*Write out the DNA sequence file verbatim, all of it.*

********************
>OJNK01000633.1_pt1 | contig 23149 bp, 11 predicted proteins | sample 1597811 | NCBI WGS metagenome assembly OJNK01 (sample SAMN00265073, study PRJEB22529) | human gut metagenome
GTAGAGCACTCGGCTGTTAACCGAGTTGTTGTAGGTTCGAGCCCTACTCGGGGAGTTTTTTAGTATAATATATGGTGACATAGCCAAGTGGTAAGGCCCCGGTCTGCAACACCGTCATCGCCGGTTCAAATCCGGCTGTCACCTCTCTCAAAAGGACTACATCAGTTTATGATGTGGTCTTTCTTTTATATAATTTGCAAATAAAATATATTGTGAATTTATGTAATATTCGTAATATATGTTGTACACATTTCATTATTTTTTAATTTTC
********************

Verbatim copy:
>OJNK01000633.1_pt1 | contig 23149 bp, 11 predicted proteins | sample 1597811 | NCBI WGS metagenome assembly OJNK01 (sample SAMN00265073, study PRJEB22529) | human gut metagenome
GTAGAGCACTCGGCTGTTAACCGAGTTGTTGTAGGTTCGAGCCCTACTCGGGGAGTTTTTTAGTATAATATATGGTGACATAGCCAAGTGGTAAGGCCCCGGTCTGCAACACCGTCATCGCCGGTTCAAATCCGGCTGTCACCTCTCTCAAAAGGACTACATCAGTTTATGATGTGGTCTTTCTTTTATATAATTTGCAAATAAAATATATTGTGAATTTATGTAATATTCGTAATATATGTTGTACACATTTCATTATTTTTTAATTTTC